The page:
Supportive periodontal therapy as the first step to an implant

If the medical history shows unsafe periodontal conditions, i.e. if prior periodontal history already exists, SPT must be conducted before implantation. If this stabilisation therapy is disregarded, the risk of peri-implant inflammation and implant loss increases for the affected patient (Sousa et al. 2016, Monje et al. 2016).

Aside from the routine evaluation of periodontal status, it is also necessary to evaluate additional parameters associated with oral health (systemic diseases, smoking, etc.) Another integral component of SPT is the mechanical removal of biofilm. Thanks to the continuous advances in the field of medical technology, the clinician has at her disposal a variety of high-grade instruments that enable both efficient and comfortable labour, and with which individual patient requirements can also be taken into account. The only limitation lies in the removal of hard plaque in the supra- and subgingival area, as there is no safe alternative to scalers or curettes (Ziebolz et al. 2019). In terms of patient comfort and efficiency, sonic and ultrasonic systems have provided outstanding results when used with the appropriate tip systems (Figure 1). In the ultrasonic device segment, in particular, evidence of pacemaker compatibility (W&H as the only certificate holder, European testing agency 0636) has made it possible for the treatment process for this growing patient group (11th World Survey of Cardiac Pacing) to also be further optimised.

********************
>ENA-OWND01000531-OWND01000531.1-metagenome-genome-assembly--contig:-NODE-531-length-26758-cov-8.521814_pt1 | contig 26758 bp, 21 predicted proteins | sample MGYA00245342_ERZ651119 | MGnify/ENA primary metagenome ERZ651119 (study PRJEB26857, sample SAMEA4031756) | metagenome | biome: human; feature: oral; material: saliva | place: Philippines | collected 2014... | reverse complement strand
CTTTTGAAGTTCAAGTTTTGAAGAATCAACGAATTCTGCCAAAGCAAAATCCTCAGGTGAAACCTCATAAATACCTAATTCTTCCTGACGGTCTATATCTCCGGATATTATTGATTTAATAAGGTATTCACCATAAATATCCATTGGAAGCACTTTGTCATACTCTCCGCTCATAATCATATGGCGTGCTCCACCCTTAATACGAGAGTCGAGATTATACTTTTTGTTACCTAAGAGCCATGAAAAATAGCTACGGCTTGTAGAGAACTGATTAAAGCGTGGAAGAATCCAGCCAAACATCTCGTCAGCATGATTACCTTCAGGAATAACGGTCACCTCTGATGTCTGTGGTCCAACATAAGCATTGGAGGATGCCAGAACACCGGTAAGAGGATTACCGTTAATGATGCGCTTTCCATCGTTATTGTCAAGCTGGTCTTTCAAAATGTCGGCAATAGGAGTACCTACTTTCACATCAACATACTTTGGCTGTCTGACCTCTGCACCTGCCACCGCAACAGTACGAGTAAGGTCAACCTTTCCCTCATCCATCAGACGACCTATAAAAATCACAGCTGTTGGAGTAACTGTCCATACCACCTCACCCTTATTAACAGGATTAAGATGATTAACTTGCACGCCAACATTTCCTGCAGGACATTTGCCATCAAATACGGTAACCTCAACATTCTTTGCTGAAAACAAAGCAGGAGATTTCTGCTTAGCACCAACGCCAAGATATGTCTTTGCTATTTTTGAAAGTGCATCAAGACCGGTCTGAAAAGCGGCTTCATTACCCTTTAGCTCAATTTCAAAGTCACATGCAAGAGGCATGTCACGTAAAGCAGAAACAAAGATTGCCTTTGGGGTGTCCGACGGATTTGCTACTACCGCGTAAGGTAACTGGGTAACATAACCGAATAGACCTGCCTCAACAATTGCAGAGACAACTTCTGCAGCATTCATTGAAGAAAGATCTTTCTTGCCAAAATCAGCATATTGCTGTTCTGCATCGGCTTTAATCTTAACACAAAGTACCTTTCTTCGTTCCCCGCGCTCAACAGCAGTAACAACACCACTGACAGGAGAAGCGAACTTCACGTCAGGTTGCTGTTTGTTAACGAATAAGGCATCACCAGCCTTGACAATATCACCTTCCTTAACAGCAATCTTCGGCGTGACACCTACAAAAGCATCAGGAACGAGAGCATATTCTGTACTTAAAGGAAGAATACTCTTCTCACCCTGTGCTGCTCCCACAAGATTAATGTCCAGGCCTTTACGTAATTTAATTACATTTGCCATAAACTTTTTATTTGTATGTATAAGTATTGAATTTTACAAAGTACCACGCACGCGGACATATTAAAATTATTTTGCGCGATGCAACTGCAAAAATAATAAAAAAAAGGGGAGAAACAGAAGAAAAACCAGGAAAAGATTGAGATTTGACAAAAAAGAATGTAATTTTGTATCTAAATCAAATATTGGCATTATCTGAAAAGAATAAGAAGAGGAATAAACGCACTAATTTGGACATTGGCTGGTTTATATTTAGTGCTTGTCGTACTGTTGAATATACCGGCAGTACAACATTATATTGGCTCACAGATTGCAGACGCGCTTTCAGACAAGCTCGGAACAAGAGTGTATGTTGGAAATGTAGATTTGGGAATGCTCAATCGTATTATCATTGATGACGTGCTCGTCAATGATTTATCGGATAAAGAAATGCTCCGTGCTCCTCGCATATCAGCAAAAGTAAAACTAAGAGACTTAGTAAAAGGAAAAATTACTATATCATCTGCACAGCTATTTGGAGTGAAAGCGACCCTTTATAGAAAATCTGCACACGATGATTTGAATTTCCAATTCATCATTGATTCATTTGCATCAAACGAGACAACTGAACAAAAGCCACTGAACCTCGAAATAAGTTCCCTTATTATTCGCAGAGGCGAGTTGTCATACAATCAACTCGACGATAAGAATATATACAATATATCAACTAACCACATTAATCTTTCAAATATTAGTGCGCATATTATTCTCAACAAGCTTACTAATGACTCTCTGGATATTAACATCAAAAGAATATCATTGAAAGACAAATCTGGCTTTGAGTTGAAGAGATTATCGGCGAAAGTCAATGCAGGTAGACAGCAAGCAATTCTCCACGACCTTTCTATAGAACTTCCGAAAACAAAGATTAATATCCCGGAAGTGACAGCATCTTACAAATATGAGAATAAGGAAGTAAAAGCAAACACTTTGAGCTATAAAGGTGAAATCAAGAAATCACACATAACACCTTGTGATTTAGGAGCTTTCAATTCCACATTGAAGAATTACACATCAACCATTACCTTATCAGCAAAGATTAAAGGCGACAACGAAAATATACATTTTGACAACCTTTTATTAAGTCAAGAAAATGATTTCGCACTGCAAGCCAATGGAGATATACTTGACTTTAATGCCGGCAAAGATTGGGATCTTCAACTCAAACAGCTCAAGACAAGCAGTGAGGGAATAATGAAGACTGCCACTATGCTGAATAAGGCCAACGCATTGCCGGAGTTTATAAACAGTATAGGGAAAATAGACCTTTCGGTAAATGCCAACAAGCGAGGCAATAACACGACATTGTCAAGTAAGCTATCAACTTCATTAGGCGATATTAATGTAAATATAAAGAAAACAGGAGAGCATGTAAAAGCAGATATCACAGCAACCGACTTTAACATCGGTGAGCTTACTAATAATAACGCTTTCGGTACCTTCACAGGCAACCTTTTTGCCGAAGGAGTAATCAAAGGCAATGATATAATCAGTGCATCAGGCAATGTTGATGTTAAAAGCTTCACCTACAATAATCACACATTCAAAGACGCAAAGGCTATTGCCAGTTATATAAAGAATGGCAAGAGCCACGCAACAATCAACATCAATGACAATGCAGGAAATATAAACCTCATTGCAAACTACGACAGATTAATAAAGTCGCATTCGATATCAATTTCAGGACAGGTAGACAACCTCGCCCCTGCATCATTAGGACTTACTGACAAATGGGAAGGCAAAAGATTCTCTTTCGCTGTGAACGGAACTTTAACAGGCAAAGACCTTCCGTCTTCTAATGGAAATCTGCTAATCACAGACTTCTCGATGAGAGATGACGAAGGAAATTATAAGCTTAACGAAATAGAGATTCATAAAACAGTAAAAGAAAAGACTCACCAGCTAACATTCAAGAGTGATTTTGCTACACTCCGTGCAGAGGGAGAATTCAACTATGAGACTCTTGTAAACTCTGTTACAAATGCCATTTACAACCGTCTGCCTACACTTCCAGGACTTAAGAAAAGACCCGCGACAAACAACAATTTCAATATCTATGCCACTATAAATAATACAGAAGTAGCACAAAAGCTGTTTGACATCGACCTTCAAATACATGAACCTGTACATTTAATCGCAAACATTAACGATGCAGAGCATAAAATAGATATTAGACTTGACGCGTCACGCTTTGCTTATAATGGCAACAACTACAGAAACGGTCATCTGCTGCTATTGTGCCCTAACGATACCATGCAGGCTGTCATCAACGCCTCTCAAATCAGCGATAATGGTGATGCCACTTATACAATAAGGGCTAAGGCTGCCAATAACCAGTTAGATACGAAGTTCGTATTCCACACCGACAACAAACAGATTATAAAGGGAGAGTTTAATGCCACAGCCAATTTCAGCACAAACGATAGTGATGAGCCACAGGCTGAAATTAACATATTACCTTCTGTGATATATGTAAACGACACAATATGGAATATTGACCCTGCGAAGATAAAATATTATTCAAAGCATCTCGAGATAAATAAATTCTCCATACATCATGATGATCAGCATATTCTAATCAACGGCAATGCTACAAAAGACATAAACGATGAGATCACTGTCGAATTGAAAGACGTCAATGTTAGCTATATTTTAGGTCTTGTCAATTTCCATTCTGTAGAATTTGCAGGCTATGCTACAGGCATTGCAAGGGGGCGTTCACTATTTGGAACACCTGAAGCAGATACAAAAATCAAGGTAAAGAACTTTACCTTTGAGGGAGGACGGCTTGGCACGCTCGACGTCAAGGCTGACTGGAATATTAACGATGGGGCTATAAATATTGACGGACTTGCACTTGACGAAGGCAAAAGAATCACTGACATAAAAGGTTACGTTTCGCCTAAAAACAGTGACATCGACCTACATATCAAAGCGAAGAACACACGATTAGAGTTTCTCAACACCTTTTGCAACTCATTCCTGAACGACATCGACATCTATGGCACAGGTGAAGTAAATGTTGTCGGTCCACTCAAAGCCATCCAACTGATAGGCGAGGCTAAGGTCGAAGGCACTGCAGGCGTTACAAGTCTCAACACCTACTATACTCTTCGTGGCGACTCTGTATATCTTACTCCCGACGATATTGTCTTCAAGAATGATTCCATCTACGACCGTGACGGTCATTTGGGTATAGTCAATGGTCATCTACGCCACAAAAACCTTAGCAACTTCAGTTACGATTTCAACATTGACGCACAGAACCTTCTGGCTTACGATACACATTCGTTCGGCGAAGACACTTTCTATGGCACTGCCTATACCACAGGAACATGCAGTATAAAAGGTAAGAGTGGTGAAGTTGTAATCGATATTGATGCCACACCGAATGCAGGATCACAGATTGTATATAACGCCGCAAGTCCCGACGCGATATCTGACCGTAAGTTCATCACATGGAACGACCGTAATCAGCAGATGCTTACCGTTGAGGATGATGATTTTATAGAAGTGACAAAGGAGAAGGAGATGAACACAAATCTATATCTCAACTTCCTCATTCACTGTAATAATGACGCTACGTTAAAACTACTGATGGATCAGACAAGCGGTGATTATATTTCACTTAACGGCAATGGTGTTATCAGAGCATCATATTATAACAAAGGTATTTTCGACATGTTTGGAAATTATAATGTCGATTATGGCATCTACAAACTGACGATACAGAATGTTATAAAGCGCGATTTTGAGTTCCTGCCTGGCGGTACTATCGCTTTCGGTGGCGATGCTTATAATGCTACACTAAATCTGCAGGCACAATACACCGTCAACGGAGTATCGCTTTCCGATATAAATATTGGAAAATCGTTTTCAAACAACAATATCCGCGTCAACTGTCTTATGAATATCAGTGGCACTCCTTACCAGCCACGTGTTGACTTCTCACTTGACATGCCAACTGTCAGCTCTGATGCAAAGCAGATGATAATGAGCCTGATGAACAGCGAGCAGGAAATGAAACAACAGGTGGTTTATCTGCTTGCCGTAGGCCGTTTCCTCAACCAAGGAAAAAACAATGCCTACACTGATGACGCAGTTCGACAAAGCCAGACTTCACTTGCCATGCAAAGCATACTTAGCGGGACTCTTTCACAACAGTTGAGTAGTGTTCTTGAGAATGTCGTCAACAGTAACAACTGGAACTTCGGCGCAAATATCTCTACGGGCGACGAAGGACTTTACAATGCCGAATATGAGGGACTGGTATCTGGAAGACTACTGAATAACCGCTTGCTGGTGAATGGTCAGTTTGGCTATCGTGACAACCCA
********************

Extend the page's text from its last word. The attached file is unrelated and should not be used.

Fig. 1: Ultrasound devices make hard plaque removal work more efficient. The proven compatibility of a cardiac pacemaker is important to patient safety in this segment. © W&H Tigon+

Further instruments in SPT are air polishing systems, which make an innovative contribution to the supra- and subgingival removal of soft biofilms thanks to the suitably balanced combination of powder and device (Figure 2). Special Perio tips, used in accordance with manufacturer specifications and approval, allow for safe work, even in deep pockets. Once biofilms have been removed, a final polishing (Figure 3) is recommended in order to eliminate bacterial recolonisation niches through burnishing, but also to obtain highly polished tooth surfaces (Wang et al. 2015, Covey et al. 2011).

Another important aspect of SPT, but also of SIT (supportive implant therapy) is the patient himself. The patient offers a critical contribution to the maintenance of stable periodontal conditions and to the success of the implant through home oral hygiene and 2C – Commitment and Compliance (Thiele-Scheipers 2018). Adjuvant antibiotic treatment should be conducted in accordance with the severity and extent of the periodontitis. A re-evaluation of the attachment loss is conducted after 4 to 12 weeks, as this time period includes both the healing phase as well as the end of clinical attachment formation. The extent of pocket depth reduction and a decision on the further course of therapy are based on the comparable values obtained from initial probing to re-evaluation probing for each tooth type/shape, and bleeding during probing (Hierse et al. 2014).